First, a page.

Due to the rules of engagement at NAREIM meetings, I am not permitted to share specifics of what was discussed or some of the wonderfully colorful comments people made – you need to be there for yourself to take those away!  But, if you are in the research side of the real estate investment management business, or have an interest in pursuing that avenue, I highly recommend you consider attending next year’s meeting.

One update from the meeting I can share with you involves the announcement from Jim Clayton about the upcoming Real Estate Research Institute (RERI) Conference in Chicago on May 10 and 11. RERI is an academic group within the institutional real estate research world.  At this meeting, the authors themselves will present papers and there will be ample opportunity for discussion. 

Peter Steil, CEO of NCREIF (National Council of Real Estate Investment Fiduciaries) also attended the NAREIM meeting and brought additional insights.  NCREIF’s WinterConference is taking place March 9-11 in Phoenix, AZ.  In addition to CEO’s from NCREIF, ANREV (Asian Association for Investors in Non-listed Real Estate Vehicles and INREV (European Association for Investors in Non-Listed Real Estate Vehicles) discussing global collaboration efforts, the Closing General Session will feature my good friend, Doug Poutasse, Executive VP and Head of Strategy at Bentall Kennedy talking about “What’s different this time?”  If you have not heard Doug speak, he alone is worth the price of admission! I’ve attended this event in the past and the mixture of pension funds, consultants and managers gives it an eclectic dynamic.  Unfortunately, I have a conflict and will not be able to make it this time but if you attend please send me a few takeaways to share with our community.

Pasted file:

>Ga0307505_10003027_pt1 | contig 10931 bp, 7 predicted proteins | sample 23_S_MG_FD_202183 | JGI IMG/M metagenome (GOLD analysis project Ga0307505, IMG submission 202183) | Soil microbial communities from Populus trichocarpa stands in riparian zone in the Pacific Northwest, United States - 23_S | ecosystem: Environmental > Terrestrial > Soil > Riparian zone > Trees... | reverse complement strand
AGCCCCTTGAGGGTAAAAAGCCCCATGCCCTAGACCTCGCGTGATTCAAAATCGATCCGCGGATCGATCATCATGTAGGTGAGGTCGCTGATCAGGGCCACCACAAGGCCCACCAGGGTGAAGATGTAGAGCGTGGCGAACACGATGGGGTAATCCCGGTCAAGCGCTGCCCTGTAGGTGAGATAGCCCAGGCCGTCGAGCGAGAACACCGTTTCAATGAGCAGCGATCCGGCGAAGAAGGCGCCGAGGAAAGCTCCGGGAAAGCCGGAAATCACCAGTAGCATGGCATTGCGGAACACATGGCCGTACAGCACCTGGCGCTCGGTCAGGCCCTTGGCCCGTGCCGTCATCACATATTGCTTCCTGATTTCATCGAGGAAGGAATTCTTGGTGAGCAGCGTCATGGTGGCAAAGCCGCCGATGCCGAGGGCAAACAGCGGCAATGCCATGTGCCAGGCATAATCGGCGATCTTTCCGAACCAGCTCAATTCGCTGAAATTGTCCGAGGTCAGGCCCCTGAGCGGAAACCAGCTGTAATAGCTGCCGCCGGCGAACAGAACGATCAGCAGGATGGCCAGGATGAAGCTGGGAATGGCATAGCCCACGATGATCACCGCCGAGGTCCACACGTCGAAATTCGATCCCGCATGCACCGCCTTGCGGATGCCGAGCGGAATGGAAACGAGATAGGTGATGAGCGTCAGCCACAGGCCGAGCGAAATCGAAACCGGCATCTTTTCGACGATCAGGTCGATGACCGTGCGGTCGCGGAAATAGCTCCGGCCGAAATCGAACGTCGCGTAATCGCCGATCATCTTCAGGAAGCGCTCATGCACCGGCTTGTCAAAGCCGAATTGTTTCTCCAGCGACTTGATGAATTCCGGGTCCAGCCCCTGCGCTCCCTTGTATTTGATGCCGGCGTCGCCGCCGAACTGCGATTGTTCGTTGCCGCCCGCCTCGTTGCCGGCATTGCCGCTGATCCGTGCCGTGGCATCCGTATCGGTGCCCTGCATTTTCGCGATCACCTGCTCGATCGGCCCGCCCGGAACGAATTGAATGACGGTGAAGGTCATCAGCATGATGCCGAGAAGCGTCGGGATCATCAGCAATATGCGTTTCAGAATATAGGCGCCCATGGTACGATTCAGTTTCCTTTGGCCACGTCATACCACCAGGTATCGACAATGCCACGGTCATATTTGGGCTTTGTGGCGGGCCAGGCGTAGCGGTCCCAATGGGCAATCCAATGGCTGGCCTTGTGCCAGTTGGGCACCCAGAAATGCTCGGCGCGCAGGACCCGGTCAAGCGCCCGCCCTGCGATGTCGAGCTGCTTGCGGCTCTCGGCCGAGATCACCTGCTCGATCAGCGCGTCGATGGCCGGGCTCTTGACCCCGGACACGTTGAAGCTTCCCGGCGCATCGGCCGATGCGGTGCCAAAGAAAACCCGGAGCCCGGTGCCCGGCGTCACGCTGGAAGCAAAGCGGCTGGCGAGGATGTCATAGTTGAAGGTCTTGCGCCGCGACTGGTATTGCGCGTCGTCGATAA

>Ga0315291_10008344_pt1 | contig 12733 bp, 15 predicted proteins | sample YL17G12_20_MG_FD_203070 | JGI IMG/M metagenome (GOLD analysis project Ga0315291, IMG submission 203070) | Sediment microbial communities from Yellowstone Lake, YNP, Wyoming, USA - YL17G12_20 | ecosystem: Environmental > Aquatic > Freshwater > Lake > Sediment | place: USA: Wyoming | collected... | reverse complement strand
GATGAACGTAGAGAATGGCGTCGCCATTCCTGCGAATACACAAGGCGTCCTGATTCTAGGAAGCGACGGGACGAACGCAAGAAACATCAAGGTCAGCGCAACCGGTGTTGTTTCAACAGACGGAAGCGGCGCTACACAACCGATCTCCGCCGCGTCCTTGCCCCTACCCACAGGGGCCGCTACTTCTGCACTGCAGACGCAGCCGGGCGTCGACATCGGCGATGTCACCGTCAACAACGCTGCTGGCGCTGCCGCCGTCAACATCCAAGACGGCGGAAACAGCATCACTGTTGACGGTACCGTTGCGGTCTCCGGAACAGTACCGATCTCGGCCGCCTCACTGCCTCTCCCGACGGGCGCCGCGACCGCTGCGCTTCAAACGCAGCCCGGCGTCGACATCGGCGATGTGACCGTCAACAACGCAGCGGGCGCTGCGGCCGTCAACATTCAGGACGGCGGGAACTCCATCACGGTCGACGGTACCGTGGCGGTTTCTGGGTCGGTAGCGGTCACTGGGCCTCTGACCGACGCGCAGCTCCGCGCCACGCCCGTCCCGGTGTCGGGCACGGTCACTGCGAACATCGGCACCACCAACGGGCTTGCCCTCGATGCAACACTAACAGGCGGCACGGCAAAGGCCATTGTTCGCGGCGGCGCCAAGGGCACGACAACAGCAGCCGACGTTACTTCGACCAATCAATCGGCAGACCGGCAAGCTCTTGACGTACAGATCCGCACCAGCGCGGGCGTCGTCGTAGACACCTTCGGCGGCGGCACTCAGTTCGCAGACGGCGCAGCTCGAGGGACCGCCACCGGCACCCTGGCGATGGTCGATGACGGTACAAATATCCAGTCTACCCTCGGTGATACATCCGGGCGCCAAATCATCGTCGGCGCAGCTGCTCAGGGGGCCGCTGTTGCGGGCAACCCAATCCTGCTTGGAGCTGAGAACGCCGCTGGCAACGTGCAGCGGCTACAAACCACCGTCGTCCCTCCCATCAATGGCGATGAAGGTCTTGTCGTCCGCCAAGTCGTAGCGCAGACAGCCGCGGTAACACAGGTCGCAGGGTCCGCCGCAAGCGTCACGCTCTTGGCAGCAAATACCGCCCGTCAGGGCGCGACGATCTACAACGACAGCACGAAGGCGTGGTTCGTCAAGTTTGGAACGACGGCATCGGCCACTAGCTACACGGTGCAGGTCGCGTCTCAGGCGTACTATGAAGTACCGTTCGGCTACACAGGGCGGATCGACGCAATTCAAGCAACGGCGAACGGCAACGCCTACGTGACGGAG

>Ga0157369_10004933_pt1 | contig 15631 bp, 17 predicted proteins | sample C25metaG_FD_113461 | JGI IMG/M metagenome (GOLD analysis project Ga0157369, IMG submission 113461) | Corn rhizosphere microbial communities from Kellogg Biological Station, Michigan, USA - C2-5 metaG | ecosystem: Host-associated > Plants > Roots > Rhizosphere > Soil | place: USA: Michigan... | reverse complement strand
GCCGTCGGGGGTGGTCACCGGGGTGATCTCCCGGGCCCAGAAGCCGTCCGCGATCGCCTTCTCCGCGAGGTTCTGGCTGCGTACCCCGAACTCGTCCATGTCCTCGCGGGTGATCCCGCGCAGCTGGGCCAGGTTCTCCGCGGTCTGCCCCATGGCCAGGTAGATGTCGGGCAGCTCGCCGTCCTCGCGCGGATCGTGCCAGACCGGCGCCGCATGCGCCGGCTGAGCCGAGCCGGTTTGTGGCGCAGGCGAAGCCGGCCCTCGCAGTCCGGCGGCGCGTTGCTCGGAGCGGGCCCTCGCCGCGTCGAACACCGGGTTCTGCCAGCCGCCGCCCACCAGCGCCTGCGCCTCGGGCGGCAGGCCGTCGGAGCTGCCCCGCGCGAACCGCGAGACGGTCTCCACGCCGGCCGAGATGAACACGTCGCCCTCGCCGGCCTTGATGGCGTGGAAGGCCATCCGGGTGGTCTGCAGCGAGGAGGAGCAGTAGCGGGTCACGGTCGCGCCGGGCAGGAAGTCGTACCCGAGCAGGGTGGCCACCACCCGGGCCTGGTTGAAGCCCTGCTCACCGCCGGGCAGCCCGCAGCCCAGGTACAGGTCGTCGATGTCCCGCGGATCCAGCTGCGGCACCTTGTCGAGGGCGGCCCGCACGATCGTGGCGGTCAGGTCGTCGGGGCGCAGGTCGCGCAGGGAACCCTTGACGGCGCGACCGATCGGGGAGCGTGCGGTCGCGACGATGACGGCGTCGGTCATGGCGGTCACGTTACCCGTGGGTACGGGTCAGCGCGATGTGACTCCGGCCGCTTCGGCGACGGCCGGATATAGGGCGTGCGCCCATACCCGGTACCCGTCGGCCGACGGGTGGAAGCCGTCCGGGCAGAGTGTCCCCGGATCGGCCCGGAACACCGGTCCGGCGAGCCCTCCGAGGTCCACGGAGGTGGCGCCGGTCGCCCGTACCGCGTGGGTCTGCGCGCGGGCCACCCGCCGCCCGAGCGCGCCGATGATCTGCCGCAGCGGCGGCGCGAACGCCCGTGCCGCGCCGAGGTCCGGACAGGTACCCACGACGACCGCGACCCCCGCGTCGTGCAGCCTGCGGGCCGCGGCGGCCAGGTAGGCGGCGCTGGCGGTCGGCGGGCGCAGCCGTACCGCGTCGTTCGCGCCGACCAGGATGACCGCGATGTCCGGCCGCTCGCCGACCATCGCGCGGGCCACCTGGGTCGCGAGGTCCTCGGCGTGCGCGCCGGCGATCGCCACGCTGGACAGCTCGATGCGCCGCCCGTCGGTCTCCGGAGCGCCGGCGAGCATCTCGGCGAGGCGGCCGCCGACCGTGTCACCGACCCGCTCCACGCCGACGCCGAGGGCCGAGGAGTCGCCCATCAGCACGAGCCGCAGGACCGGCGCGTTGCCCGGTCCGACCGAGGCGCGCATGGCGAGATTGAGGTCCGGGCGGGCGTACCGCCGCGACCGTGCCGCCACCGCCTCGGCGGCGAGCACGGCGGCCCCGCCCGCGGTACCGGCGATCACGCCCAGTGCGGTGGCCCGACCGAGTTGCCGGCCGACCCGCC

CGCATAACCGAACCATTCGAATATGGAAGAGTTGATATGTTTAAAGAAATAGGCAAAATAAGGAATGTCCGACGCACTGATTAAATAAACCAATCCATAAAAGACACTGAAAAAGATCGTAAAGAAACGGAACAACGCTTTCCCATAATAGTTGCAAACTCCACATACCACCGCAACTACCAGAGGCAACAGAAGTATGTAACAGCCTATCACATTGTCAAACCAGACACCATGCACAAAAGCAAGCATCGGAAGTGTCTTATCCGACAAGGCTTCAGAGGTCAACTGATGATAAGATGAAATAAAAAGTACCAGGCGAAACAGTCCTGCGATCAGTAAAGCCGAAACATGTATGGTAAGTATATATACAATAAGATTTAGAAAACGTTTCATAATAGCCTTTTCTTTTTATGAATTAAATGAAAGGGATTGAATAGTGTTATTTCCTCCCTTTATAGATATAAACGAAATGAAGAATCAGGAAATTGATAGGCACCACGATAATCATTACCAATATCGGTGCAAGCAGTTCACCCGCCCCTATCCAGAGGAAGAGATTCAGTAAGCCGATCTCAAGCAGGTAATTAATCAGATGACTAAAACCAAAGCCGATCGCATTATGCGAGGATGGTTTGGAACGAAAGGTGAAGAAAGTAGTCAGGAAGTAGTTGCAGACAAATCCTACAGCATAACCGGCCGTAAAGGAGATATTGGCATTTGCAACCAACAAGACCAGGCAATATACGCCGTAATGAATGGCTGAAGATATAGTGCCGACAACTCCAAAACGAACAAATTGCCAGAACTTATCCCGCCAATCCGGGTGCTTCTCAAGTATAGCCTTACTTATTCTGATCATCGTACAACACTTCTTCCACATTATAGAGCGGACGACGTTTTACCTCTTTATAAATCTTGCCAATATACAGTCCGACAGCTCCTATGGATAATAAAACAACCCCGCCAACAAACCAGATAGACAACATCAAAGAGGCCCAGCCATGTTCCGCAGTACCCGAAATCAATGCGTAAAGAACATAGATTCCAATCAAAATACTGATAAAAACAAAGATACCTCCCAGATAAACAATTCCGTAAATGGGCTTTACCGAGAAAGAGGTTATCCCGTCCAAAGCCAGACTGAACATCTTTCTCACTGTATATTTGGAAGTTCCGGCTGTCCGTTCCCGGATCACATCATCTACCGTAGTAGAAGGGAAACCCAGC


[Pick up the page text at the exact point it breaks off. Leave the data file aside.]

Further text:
Nick Tyrrell Research Prize 2016 Call for Papers

Some of you will recognize the name Nick Tyrrell.  Nick was a friend of mine and until his untimely death in 2010 was Managing Director and Head of Research and Strategy in JPMorgan’s European Asset Management Business.  Nick was his own person, rode a motorcycle from the suburbs to his London office, loved rock ‘n roll (not hard to figure out why he and I hit it off!) and a brilliant real estate mind. 

In 2011, the Nick Tyrrell Research Prize was established in by the Investment Property Forum, INREV and the Society of Property Researchers to recognize and promote high quality applied research in the field of real estate investment.  Here’s the announcement / invitation to this year’s competition posted on LinkedIn by another good friend, Paul Kennedy of Abu Dhabi Investment Authority (ADIA):

The prize is in memory of the work and industry contribution of Nick Tyrrell. His research work was characterized by a combination of academic rigor, practical relevance and the encouragement of young researchers.

The response of the research community to the inaugural prize in 2012 was very encouraging with a large number of quality and diverse papers submitted by leading academics and practitioner researchers from around the world. Over the last four years the number and diversity of submissions has expanded and the prize has established itself as an increasingly prestigious award.

I am writing to invite you to submit a paper for the 2016 prize. The deadline for submissions is the 31st of May 2016. As with previous years, the Nick Tyrrell Research Prize will be awarded to a paper addressing any topic in real estate investment that, in the opinion of the Judges, combines both academic robustness and practical relevance.